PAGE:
In the USCCB’s 2018 letter Open Wide Our Hearts, the U.S. Catholic bishops center their message against racism around the words of the prophet Micah:
“You have been told, O mortal, what is good, and what the LORD requires of you: Only to do justice and to love goodness, and to walk humbly with your God” (Micah 6:8).
We at Modern Catholic Pilgrim (MCP) believe taking the prophet at his word is the best way to pursue the work of racial justice and reconciliation as the Catholic Church in the United States.
To that end, we are collaborating this October for the second time with the Archdiocese of Louisville’s Office of Multicultural Ministry on a pilgrimage for racial justice. Later the same month, we will co-host the first St. Martin de Porres Pilgrimage for Racial Justice and Reconciliation with that great saint’s national shrine in Memphis.
Last year in Louisville, Archbishop Joseph Kurtz, Bishop John Stowe, and Bishop Emeritus Edward Braxton guided the Catholic community through three days of pilgrimage-related events under the title A Cry from the Mountain, which was inspired by the work and writings of Thomas Merton and Martin Luther King, Jr.
“[I]f we walk and talk and work and play and stand together in Jesus’ name – we’ll be who we say we are – truly Catholic.”
The first pilgrimage events will take place Friday, October 15th and Saturday, October 16th. That Friday evening, we will gather for an evening pilgrims’ blessing prayer service at one of Louisville’s historically Black Catholic churches. Then, Saturday morning, we will gather at the Cathedral of the Assumption for the beginning of a short walked pilgrimage through downtown led by students from Presentation Academy who will share the interconnected histories of the city, the Sisters of Charity of Nazareth, the order’s founder Mother Catherine Spalding, and slavery and racial injustice. The pilgrimage will conclude in prayer at Presentation Academy before we share lunch, followed by a discussion led by panelists from the community. We will conclude with Mass. All are welcome to join us and can sign up here.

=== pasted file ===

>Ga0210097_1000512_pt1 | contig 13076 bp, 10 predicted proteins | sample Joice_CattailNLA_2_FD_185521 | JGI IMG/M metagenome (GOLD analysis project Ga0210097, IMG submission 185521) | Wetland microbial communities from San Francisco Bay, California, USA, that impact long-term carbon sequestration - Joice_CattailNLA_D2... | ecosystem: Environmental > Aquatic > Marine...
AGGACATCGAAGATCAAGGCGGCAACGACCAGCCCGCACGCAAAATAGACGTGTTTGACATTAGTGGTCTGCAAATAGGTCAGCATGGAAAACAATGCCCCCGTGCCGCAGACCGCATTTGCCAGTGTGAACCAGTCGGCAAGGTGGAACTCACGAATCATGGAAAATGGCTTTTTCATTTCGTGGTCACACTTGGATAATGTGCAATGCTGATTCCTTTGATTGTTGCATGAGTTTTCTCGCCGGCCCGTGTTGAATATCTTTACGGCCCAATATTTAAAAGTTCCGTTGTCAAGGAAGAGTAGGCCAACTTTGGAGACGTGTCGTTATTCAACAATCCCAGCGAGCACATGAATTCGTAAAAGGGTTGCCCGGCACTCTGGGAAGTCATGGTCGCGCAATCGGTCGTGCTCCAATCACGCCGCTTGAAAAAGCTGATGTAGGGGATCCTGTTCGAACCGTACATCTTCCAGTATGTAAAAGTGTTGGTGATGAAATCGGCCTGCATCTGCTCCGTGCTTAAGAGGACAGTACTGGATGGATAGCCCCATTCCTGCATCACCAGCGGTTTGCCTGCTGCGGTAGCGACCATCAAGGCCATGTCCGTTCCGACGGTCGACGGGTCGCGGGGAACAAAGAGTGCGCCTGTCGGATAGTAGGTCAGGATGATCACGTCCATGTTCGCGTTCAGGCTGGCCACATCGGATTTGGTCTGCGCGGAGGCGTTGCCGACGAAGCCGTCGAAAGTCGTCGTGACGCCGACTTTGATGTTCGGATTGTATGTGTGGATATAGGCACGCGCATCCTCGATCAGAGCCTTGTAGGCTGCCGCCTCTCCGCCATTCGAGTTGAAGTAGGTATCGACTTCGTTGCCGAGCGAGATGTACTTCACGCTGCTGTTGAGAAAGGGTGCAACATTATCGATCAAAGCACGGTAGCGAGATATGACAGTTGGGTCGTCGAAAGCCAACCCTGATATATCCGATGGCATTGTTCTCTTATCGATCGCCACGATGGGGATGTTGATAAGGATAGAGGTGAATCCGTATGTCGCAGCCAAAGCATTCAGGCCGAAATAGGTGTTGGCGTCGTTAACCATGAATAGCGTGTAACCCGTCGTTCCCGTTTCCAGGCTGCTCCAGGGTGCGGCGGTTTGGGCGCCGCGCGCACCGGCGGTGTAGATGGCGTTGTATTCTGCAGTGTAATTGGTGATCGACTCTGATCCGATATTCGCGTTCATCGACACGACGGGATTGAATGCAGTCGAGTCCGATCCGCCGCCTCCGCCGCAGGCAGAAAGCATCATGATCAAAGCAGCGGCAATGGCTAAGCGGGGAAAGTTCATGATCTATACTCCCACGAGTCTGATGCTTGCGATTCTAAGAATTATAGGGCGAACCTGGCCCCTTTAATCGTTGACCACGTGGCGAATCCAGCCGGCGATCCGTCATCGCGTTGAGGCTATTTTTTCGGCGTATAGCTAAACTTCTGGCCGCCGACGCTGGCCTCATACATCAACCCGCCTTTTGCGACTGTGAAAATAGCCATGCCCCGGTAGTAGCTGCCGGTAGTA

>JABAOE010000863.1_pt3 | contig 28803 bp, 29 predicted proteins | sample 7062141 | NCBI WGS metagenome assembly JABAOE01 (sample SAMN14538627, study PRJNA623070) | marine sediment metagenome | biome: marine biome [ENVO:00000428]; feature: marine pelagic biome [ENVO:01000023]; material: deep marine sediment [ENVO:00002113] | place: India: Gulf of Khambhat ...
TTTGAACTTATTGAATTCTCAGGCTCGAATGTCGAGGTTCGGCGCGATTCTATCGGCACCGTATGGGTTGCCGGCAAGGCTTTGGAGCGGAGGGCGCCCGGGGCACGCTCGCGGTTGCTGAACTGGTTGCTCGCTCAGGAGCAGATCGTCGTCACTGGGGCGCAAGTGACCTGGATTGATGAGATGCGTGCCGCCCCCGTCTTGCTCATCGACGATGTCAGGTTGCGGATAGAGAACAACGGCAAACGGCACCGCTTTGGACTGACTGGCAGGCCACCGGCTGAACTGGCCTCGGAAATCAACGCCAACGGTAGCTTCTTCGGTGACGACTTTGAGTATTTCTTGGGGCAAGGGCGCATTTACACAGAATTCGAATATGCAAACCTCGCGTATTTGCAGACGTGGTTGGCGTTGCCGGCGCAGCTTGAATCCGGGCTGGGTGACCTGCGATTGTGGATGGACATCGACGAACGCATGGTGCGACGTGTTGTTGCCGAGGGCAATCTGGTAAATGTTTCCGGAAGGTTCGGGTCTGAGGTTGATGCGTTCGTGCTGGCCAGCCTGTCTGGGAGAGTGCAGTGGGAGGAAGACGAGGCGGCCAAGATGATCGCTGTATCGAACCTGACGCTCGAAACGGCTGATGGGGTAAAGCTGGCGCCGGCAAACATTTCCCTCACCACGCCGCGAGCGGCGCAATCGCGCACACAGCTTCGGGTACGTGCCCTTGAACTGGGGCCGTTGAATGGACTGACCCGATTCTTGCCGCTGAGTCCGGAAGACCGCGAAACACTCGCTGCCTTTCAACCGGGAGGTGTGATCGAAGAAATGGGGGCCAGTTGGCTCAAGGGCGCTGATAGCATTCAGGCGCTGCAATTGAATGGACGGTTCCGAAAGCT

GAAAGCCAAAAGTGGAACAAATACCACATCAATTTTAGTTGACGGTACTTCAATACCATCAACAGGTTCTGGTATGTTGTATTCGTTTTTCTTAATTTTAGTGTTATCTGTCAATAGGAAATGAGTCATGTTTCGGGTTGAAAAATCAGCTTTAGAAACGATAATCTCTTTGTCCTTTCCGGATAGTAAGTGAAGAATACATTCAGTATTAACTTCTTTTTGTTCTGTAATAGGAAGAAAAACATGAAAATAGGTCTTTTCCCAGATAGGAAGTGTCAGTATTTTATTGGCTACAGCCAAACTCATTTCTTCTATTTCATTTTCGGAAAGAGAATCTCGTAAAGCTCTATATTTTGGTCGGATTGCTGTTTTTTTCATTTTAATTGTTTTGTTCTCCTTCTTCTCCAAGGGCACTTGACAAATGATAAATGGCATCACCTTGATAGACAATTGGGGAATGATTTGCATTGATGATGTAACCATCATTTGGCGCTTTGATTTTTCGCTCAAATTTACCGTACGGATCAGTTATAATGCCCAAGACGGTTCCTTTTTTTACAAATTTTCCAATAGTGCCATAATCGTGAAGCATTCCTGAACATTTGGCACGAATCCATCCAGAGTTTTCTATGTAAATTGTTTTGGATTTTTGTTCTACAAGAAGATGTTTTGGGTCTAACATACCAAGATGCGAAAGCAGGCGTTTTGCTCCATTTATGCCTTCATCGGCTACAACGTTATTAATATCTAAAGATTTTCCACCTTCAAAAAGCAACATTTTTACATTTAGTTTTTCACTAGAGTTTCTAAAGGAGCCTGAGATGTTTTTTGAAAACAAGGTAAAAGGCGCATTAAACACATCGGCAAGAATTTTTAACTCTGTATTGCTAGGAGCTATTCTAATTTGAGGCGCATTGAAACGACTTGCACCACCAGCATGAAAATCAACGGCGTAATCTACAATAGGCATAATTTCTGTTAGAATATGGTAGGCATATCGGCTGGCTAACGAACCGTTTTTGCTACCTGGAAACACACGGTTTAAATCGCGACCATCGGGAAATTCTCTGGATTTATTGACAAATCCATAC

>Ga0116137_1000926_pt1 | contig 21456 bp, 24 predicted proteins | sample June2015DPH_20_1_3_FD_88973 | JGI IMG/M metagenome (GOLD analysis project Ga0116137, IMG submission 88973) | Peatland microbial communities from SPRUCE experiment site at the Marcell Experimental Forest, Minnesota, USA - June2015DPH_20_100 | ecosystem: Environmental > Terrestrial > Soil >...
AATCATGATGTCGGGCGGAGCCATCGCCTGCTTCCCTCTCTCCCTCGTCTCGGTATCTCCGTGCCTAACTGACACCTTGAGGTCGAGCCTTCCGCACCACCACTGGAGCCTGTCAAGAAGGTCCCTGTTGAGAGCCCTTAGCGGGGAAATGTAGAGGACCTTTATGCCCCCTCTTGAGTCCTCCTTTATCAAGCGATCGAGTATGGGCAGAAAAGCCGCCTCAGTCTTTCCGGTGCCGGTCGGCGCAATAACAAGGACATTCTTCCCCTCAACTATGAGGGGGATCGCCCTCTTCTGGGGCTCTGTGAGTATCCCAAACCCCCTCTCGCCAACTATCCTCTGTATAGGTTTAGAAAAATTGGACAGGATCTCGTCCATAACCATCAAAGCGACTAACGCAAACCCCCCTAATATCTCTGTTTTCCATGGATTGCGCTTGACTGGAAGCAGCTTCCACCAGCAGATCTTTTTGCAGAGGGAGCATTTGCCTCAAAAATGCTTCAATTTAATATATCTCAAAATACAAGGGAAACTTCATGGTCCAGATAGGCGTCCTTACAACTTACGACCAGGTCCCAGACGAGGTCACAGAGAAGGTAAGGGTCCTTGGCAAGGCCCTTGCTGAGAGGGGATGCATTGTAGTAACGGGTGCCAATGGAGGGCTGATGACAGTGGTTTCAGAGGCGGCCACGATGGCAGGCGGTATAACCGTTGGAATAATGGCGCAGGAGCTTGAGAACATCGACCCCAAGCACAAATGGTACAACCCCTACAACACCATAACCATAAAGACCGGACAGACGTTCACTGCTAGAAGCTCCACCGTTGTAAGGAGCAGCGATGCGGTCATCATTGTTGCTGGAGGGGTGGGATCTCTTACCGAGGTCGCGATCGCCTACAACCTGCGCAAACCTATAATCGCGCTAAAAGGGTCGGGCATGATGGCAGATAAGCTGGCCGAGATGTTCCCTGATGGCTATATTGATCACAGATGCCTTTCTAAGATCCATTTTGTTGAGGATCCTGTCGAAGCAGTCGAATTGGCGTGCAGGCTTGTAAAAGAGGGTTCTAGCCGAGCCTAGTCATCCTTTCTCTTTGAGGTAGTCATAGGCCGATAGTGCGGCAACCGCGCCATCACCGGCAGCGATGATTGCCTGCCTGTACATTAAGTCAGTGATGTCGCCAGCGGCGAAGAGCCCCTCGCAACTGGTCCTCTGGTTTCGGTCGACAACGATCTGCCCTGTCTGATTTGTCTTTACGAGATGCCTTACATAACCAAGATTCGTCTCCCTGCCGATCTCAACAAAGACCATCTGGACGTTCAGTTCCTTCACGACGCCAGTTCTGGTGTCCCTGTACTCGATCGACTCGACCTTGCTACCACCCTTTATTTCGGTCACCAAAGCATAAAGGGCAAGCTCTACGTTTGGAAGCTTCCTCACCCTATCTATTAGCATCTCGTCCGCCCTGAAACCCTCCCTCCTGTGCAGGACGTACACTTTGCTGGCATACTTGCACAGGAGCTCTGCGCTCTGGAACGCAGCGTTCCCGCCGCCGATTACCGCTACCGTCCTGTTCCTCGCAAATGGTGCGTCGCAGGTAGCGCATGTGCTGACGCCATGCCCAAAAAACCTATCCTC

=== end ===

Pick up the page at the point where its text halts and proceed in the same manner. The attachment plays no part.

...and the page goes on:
Two weeks later, in the early afternoon of Saturday, October 30th, we will gather in Memphis at the Cathedral of the Immaculate Conception to begin a seven-mile walked pilgrimage through the city as we pray for the intercession of St. Martin de Porres, the patron saint of racial reconciliation. On the pilgrimage, we will have the opportunity to visit the grave of Sr. Thea Bowman, pray in silence outside the Lorraine Motel where Martin Luther King Jr. was assassinated—now the National Civil Rights Museum—and conclude with Mass, dinner, and fellowship at the National Shrine of St. Martin de Porres in downtown Memphis. Again, all are welcome to take part by signing up here, and pilgrims are invited, as needed, to join us in Memphis at one of the stops along the way to limit the distance walked.
These two major pilgrimages serve as the pillars around which other MCP pilgrimages for racial justice and reconciliation have taken place around the country, such as in San Diego and Minneapolis.
Our hope with hosting these pilgrimages is to do precisely what Micah says our God asks of us. We hope to do justice by bringing together communities to pray that all might be treated as brothers and sisters in Christ. We hope to love goodness by celebrating the entire Body of Christ for each member’s unique contribution. Finally, we hope to walk humbly with the Father by actually walking with His Son, Jesus Christ, on pilgrimage.